Low inflation seen to persist until 2016
THE PHILIPPINES is seen maintaining a low inflation rate regime and undershoot targets through 2016 on muted global commodity prices and benign impact of the El Niño dryspell, an economist from JP Morgan said.
With global commodity prices remaining weak and the expectation that food prices will remain similarly benign despite the El Niño effect, the trajectory for inflation looks set to be modest through 2015 and likely to come in at 0.4-0.6 percent year-on-year in the fourth quarter this year, JP Morgan chief Southeast Asian economist Sin Ben Ong said in a research note dated Oct. 6.
JP Morgan has also revised down its 2016 inflation forecast for the Philippines to 1.3 percent from 1.8 percent year-on-year.
“One of the concerns in the Philippines this year had been the impact of El Niño on domestic food prices, especially of rice and so far, it has been surprisingly benign,” Ong said.
The El Niño dryspell has been forecast to recur this year after the last episode in 2009, raising concerns on prospective disruptions to growth and inflation prospects in the Philippines and other Asian neighbors. As the phenomenon triggers higher temperatures and droughts, economists earlier warned on the impact of severe weather shocks to growth, inflation, energy and food prices.
But given the relatively modest impact so far and “disinflation” coming from commodity prices, Ong said JP Morgan had revised down the trajectory for 2016 inflation.
Disinflation refers to a situation of slowing rate of price inflation. It is used to describe cases when the inflation rate has reduced marginally over the short term, suggesting a slower pace of increase in consumer prices.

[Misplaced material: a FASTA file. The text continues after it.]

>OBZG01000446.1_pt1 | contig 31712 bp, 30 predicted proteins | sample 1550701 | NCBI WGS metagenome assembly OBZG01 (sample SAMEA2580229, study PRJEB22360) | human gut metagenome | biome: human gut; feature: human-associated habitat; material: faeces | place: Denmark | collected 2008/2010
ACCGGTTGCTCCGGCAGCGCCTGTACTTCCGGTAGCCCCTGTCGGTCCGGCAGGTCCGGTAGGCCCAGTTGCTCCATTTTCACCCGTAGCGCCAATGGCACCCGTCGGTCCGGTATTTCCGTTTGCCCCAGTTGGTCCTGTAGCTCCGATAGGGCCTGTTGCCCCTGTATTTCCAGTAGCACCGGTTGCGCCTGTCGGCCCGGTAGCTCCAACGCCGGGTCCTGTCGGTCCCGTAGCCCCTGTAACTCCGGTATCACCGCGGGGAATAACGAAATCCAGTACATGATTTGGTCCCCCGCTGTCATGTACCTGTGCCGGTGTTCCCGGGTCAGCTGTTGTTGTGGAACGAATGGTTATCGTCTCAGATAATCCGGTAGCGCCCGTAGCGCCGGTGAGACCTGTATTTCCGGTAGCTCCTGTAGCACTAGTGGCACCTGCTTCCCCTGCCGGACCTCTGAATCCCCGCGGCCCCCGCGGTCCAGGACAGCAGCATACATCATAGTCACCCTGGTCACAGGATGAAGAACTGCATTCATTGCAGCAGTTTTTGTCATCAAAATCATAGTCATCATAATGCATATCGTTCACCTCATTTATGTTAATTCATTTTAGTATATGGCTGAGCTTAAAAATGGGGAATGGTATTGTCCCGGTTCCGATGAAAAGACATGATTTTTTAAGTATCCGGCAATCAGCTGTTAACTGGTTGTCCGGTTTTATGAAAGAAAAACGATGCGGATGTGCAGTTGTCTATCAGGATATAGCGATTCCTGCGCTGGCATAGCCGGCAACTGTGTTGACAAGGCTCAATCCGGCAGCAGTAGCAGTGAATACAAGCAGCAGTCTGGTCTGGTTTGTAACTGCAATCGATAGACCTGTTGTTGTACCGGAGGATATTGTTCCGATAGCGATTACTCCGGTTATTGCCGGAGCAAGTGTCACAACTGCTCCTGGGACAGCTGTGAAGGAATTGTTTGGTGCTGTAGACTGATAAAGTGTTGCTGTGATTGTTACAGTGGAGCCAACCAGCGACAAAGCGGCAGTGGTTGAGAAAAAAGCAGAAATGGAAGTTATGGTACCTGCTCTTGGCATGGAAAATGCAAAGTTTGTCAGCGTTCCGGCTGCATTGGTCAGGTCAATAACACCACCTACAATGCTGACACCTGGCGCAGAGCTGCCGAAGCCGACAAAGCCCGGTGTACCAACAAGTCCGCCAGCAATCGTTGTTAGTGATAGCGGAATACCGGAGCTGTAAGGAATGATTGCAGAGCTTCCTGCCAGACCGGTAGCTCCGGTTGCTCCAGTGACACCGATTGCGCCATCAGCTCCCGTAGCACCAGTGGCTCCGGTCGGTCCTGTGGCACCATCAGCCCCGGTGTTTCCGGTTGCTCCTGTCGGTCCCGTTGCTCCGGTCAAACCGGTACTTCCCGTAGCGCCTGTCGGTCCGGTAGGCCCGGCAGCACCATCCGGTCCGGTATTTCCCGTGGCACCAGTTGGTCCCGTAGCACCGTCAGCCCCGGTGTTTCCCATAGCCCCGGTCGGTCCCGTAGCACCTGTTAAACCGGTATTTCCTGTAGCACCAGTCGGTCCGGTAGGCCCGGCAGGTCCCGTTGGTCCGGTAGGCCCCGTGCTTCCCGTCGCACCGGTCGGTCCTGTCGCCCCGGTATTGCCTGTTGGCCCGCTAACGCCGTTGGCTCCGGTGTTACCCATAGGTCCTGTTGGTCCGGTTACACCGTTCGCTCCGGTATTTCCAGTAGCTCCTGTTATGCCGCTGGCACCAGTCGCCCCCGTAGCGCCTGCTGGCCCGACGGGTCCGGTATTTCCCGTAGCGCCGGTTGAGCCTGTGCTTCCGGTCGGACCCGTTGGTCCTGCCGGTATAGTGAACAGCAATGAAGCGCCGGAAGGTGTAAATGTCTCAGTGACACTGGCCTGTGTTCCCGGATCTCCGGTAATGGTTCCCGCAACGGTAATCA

By the fourth quarter of 2016, inflation in the Philippines is expected to reach 1.8 percent year-on-year from 2.4 percent previously, thereby undershooting the Bangko Sentral ng Pilipinas’ (BSP) 2-4 percent official target range for the medium term.
“Aside from inflation, the focus for the central bank will be on managing its introduction of the interest rate corridor in the second quarter 2016,” Ong said.
Under the interest rate corridor system, the central bank will set minimum and maximum rates for long- and short-term funds and adjust the rates in response to how much liquidity is required by the economy. Such a system helps the central bank maintain rates at levels consistent with its desired monetary policy stance while curbing short-term interest rate volatility.
The SDA rate is thus seen providing the floor to such a corridor and the overnight borrowing rate, the ceiling.
“In the interim, the BSP’s policy rate settings are expected to remain on hold in view of the still buoyant domestic demand conditions in the face of soft price pressures,” Ong said.
In September, the country’s inflation rate eased to 0.4 percent, lower than the market consensus of 0.6 percent. This brought the nine-month inflation rate average to 1.6 percent.
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